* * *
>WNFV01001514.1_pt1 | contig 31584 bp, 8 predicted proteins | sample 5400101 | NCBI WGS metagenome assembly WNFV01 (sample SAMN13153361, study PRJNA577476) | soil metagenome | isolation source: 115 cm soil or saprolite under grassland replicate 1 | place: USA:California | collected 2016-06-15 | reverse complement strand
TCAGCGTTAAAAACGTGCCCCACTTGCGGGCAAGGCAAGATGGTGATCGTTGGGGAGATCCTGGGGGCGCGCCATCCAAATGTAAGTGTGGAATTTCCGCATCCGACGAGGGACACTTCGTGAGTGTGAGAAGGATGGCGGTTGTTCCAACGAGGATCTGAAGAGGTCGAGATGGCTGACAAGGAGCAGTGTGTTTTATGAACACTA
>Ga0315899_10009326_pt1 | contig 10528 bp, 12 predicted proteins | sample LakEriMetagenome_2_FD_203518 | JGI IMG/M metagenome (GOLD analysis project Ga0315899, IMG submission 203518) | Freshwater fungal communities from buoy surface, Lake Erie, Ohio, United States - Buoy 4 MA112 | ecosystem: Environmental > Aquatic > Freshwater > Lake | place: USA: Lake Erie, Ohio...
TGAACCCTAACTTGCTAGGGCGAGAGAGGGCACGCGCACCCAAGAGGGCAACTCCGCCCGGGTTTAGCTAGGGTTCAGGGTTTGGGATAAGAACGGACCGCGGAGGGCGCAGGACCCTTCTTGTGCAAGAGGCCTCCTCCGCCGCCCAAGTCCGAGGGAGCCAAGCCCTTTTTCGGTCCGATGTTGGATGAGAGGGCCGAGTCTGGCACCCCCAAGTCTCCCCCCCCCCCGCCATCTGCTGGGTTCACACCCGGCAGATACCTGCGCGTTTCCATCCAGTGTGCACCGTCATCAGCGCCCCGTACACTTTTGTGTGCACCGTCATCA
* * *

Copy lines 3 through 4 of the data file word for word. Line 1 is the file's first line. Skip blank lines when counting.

>Ga0315899_10009326_pt1 | contig 10528 bp, 12 predicted proteins | sample LakEriMetagenome_2_FD_203518 | JGI IMG/M metagenome (GOLD analysis project Ga0315899, IMG submission 203518) | Freshwater fungal communities from buoy surface, Lake Erie, Ohio, United States - Buoy 4 MA112 | ecosystem: Environmental > Aquatic > Freshwater > Lake | place: USA: Lake Erie, Ohio...
TGAACCCTAACTTGCTAGGGCGAGAGAGGGCACGCGCACCCAAGAGGGCAACTCCGCCCGGGTTTAGCTAGGGTTCAGGGTTTGGGATAAGAACGGACCGCGGAGGGCGCAGGACCCTTCTTGTGCAAGAGGCCTCCTCCGCCGCCCAAGTCCGAGGGAGCCAAGCCCTTTTTCGGTCCGATGTTGGATGAGAGGGCCGAGTCTGGCACCCCCAAGTCTCCCCCCCCCCCGCCATCTGCTGGGTTCACACCCGGCAGATACCTGCGCGTTTCCATCCAGTGTGCACCGTCATCAGCGCCCCGTACACTTTTGTGTGCACCGTCATCA